Pressure grows on Pearson over pay row, while sales steady

PEARSON reported some improvement in sales today, but a row over executive pay and an impending management shake-up continue to dog the company.

The education publisher saw overall sales tumble 14% in the nine months to September, but global online sales also grew 14%.

Sales in the third quarter fell 10%, an improvement on the 28% fall in the second quarter.

John Fallow, the chief executive to be replaced by Andy Bird next week, said: “Our digital performance is very strong, as we support customers and learners around the world as they shift to fully online and hybrid learning. This has been a challenging transformation for all of us but we are starting to see the benefit of all our work to ensure Pearson becomes the winner in digital learning.”


A third of shareholders have voted against the pay deal offered to Bird, a former Disney executive. He could qualify

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Board of Education approves 2020-21 pay increase for eligible OKCPS certified, support staff

Oklahoma City Public Schools announced Monday that the board of education approved of a 2020-21 pay increase for eligible OKCPS certified and support staff.



a close up of a sign: FILE: OKCPS school bus


© KOCO 5
FILE: OKCPS school bus

The decision comes after negotiation meetings between district leaders and the Oklahoma City AFT Local 2309 of the American Federation of Teachers AFL-CIO of Oklahoma City. The pay increase will be for eligible certified staff, which a news release states is made up of teachers, nurses, counselors, speech and language pathologists, psychologists and library media specialists.

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The salary changes will include a step increase and an investment in teacher salary schedule reforms. Those reforms include an enrichment of step 0 of $500 (from $41,000 to $41,500) and step 25 (from $61,135 to $61,735).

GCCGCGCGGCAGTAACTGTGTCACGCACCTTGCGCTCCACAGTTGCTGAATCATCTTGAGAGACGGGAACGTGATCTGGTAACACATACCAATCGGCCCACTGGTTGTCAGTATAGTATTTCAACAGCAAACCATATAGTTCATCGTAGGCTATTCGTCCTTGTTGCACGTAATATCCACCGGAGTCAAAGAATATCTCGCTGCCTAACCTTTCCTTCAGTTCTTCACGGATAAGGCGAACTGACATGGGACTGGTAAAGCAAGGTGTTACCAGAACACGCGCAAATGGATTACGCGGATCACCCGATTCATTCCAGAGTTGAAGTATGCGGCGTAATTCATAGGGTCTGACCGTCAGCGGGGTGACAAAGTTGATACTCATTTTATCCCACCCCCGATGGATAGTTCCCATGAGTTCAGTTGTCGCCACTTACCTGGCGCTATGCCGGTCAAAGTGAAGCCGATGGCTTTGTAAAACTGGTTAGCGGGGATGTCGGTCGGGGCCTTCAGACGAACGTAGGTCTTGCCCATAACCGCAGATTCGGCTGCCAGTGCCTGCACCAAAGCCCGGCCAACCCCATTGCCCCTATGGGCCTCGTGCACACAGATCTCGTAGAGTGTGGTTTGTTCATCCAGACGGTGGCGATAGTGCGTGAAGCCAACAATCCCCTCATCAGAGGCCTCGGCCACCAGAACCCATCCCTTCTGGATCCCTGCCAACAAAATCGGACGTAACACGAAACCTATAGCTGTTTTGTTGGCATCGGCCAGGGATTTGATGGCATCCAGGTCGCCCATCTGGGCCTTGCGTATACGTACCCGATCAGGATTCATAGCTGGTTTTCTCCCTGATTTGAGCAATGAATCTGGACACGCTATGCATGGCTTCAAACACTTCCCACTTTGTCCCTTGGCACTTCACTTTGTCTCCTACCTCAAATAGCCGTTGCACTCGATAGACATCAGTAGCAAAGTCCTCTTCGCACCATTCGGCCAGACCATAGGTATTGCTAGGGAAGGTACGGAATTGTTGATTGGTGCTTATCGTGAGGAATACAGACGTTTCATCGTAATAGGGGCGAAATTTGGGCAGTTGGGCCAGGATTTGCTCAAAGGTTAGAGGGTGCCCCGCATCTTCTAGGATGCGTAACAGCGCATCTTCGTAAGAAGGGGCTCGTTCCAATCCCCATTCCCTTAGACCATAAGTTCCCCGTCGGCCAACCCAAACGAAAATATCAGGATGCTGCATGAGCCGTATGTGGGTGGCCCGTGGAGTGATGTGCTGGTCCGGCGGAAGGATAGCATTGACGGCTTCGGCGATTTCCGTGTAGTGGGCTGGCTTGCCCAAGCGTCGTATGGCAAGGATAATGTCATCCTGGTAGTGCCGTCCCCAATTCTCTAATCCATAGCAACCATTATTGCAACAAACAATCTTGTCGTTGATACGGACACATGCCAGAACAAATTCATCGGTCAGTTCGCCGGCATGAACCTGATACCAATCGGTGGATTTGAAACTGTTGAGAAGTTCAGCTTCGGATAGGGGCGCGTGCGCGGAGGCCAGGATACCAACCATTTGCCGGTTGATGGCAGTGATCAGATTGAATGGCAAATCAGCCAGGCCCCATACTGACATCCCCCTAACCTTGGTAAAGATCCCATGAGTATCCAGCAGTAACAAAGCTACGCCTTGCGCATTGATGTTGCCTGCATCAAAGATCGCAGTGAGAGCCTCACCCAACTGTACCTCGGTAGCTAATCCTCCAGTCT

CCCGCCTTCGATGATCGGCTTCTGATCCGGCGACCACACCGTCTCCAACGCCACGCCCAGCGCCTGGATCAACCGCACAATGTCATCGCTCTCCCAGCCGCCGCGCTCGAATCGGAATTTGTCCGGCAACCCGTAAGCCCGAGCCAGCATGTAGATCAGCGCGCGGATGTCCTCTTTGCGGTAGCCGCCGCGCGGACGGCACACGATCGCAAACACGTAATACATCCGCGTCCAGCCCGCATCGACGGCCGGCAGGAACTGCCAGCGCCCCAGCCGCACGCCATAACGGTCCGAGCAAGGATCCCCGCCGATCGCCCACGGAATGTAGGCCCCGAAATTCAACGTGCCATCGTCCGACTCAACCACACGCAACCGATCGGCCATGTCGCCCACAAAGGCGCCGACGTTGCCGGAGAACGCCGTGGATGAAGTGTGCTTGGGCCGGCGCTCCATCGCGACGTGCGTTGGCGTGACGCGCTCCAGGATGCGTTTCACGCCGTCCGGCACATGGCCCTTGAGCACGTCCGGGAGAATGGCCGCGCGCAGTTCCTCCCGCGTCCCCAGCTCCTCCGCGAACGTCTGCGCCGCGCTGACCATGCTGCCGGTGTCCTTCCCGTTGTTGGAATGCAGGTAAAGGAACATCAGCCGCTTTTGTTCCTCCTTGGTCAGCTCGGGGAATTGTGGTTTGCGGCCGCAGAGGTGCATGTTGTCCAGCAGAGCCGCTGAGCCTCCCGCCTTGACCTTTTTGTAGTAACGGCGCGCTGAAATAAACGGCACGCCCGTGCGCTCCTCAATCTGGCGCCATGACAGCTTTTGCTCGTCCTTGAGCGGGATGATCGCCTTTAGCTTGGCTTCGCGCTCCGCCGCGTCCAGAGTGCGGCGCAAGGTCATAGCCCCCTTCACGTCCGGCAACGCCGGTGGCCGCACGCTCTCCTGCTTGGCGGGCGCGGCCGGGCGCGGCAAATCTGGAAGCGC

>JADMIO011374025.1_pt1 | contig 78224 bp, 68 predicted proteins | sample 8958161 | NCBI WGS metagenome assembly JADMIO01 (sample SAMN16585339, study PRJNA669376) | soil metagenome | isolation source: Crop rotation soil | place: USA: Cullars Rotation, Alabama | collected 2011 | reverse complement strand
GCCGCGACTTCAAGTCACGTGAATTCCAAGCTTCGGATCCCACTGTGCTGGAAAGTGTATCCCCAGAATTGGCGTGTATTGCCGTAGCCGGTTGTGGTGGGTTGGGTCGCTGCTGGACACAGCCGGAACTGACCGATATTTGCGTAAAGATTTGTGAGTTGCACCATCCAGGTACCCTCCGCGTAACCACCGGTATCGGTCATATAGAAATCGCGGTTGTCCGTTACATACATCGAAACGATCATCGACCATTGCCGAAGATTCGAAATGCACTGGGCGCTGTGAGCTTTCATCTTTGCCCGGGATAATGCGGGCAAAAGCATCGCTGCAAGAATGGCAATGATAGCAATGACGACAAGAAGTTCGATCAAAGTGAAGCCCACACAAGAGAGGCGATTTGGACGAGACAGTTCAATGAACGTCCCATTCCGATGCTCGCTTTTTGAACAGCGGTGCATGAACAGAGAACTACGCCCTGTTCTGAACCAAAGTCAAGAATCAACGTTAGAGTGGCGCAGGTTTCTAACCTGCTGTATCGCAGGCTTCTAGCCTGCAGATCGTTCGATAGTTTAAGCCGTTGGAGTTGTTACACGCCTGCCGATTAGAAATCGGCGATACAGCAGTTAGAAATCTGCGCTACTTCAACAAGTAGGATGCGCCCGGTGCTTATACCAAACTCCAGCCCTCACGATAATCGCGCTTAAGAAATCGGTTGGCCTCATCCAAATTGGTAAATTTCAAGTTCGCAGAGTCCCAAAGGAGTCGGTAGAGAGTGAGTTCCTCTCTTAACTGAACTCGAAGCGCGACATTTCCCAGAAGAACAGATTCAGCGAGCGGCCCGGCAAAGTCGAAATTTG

Additional terms related to teacher transfers, assignments and evaluations also were revised Monday.

The OKCPS Board of Education also

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The Foolproof Way to Pay for Your Kids’ Education

There are few more exciting (or expensive) moments for parents than watching their children enter post-secondary education.  And for many Canadians, there’s no greater way to prepare for that milestone than by investing in a Registered Education Savings Plan (RESP), a long-term savings model to store funds for schooling tax-free.

No matter the size of your contributions, a mature RESP can be part of a strong financial plan for aspiring students, helping them handle tuition fees and other assorted campus costs while working towards their degrees and certificates. The government is also standing by to put some money in the pot to incentivize your investment, so starting an RESP is extra beneficial for your kids.

In partnership with Fidelity Investments, we asked one Canadian family how RESPs supported their children’s school plans, not to mention cut down the costs of higher education.

A guaranteed, tax-free investment

You can start up